The Christians stole the winter solstice holiday off the Pagans and renamed it.
This theory is pretty dubious in light of modern evidence. The earliest source that links the 2 only appears a millennium later.
Given that early Christians went out of their way to differentiate themselves from Pagans, and that it is likely a blatant attempt to paganise Christianity would have proved controversial, we could expect some sources noting dissident Christian groups had this actually happened. This is especially true if it were a top-down attempt by some Emperor or another.
It also doesn't explain the difference between when Eastern and Western Churches celebrate Christmas (and Easter). Dating Christmas from Easter/the Annunciation does cover this and has a stronger historical and theological grounding. Easter developed from the Christianisation of Passover.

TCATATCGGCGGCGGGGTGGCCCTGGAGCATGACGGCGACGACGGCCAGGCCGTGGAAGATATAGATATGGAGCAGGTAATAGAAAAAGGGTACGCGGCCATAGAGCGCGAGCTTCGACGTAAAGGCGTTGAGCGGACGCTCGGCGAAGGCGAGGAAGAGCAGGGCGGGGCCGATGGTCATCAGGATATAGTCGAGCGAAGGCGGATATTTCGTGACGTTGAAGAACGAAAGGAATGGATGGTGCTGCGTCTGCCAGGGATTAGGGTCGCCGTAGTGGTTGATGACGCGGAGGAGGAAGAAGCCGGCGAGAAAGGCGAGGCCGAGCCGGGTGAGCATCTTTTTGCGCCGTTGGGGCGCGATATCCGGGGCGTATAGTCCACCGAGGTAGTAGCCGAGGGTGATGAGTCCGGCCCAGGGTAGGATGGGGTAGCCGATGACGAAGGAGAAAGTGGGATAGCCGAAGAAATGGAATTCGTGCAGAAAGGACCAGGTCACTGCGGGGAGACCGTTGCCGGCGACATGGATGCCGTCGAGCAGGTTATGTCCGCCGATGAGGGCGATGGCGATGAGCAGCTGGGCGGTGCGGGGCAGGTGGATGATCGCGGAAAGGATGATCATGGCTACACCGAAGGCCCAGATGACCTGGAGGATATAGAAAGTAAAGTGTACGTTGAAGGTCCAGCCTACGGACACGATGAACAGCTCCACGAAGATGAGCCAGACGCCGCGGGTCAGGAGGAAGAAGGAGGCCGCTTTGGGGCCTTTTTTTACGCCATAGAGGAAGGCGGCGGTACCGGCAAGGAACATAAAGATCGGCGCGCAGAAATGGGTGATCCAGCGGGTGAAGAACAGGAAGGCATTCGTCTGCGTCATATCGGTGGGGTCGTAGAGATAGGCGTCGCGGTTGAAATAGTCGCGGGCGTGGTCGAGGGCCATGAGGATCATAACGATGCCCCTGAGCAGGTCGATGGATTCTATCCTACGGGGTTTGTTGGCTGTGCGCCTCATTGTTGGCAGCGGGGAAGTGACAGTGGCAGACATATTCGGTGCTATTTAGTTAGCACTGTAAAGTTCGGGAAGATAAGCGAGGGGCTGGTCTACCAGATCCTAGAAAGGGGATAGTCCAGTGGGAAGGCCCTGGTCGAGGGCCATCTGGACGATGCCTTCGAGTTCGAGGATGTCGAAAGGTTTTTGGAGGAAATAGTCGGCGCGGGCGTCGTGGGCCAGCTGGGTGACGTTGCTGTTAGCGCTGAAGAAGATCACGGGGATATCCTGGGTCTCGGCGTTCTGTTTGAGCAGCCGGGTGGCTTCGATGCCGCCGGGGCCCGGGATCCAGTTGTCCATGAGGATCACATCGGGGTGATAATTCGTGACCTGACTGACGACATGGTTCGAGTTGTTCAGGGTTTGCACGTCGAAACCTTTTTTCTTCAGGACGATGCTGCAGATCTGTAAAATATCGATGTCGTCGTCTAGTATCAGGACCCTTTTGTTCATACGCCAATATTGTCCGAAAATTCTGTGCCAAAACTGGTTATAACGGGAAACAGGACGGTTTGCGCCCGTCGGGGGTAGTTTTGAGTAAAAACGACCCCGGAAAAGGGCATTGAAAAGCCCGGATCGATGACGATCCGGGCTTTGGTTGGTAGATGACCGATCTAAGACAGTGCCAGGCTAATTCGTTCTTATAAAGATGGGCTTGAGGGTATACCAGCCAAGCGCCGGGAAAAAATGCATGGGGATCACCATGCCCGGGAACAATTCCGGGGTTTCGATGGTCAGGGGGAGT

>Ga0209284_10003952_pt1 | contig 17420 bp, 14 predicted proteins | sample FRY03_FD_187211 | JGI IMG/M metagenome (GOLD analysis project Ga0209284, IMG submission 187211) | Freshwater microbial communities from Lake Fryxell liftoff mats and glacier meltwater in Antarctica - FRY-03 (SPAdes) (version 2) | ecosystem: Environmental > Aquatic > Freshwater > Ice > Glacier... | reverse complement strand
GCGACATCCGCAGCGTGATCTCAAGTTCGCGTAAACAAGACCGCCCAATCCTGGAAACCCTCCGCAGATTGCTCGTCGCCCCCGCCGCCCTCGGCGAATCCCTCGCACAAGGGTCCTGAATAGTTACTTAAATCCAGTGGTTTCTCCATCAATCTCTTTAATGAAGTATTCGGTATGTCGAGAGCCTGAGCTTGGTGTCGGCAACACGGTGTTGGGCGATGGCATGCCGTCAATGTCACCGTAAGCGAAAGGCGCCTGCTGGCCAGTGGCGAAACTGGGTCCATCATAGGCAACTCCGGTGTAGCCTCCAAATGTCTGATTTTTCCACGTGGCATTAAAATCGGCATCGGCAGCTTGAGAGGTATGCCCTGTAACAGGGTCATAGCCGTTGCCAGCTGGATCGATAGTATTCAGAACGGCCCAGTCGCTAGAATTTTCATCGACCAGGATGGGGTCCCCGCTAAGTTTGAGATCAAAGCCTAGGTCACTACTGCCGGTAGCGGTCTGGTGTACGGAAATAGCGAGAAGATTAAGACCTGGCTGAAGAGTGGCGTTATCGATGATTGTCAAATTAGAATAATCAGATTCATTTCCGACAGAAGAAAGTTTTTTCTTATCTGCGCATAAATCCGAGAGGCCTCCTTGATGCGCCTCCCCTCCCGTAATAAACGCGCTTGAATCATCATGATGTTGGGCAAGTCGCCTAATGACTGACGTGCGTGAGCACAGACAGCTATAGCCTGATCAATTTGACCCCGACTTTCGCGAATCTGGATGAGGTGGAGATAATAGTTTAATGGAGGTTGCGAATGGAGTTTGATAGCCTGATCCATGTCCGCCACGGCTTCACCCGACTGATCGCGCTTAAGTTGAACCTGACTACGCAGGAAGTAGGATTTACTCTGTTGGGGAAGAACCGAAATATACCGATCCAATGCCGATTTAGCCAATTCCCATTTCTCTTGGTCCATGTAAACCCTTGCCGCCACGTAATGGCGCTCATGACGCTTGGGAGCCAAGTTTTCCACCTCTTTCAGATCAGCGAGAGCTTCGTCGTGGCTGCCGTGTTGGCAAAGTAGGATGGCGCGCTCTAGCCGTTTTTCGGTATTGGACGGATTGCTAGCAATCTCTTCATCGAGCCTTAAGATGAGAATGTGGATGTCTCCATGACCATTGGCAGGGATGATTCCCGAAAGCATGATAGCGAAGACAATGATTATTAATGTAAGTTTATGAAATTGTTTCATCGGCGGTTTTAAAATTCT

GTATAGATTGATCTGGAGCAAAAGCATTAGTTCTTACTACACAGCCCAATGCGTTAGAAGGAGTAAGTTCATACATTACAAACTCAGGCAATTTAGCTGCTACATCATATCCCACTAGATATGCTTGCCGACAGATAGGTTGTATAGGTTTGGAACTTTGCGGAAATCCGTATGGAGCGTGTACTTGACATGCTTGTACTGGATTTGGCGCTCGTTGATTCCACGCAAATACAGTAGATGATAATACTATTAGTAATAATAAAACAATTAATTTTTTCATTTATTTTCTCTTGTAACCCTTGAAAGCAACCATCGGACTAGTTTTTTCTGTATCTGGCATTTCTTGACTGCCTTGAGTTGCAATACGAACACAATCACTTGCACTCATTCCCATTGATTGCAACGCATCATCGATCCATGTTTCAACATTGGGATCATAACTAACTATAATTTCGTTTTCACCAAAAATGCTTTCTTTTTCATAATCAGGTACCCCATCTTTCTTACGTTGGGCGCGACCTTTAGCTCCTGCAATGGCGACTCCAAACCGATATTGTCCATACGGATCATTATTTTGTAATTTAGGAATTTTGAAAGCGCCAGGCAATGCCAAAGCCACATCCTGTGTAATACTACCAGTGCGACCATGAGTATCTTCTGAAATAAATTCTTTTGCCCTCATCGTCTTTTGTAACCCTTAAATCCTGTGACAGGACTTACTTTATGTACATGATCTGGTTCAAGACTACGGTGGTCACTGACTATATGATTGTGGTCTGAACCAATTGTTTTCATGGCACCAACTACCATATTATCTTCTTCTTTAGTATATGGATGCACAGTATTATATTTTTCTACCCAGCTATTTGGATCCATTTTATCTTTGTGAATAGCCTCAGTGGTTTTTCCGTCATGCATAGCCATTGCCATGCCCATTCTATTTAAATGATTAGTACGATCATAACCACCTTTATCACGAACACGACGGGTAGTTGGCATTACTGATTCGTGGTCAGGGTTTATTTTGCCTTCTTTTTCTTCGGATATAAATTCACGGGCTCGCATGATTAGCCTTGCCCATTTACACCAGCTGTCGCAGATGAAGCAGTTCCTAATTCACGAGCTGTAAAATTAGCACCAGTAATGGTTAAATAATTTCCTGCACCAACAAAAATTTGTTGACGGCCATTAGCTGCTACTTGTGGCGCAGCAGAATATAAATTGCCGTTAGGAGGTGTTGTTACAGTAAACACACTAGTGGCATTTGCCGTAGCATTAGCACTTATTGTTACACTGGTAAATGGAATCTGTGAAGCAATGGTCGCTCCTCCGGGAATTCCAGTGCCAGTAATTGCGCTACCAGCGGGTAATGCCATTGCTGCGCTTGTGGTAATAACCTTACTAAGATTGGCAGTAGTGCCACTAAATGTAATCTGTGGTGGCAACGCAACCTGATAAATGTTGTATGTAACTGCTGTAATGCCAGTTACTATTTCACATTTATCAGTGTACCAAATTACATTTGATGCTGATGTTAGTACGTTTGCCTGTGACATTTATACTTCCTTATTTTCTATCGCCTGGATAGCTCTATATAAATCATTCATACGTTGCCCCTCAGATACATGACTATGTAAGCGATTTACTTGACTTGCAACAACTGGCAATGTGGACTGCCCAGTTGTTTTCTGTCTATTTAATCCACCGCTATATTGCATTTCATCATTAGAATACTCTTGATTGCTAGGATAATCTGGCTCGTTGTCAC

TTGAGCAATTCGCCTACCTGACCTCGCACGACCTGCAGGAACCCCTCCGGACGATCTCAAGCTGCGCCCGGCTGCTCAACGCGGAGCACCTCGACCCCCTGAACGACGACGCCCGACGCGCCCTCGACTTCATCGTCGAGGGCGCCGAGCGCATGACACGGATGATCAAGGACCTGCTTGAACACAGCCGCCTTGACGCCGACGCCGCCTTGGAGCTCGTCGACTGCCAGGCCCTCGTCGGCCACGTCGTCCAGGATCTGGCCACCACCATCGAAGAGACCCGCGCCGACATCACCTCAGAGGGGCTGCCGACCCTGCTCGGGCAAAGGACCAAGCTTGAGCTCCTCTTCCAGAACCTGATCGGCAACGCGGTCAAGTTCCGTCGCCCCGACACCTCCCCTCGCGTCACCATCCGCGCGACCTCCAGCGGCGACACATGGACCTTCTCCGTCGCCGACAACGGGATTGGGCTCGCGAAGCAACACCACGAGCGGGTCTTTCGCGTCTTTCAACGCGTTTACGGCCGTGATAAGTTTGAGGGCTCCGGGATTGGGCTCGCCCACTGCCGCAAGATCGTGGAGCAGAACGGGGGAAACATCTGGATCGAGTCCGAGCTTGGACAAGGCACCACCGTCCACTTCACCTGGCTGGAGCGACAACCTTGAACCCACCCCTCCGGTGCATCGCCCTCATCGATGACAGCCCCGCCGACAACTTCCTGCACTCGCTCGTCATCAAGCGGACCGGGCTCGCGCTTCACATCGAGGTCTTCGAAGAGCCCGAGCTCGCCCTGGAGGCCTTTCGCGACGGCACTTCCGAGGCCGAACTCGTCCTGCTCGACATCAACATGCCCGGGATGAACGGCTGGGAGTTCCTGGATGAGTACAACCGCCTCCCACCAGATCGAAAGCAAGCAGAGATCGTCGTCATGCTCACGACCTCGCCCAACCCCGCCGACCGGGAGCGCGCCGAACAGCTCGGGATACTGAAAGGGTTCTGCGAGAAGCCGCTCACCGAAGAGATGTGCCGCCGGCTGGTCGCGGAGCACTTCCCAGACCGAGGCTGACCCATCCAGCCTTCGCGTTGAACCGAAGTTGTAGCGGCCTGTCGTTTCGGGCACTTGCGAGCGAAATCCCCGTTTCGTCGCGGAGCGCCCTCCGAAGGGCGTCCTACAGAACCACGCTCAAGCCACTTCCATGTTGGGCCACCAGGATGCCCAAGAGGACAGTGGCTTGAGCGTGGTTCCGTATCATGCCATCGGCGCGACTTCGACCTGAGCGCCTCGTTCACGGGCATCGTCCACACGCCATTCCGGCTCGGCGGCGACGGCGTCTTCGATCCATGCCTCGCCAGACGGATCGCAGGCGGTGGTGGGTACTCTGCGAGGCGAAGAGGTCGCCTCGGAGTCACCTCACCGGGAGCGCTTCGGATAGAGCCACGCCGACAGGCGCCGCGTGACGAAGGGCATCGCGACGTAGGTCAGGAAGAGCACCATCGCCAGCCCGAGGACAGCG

It is far more likely that the holidays simply coincided, and so numerous pagan traditions became part of the Christian festivities as populations converted.
So Christmas festivities borrowed much from the pagans, but there was no calculated decision to 'steal and rename' the winter solstice by pretending it was when Jesus was born.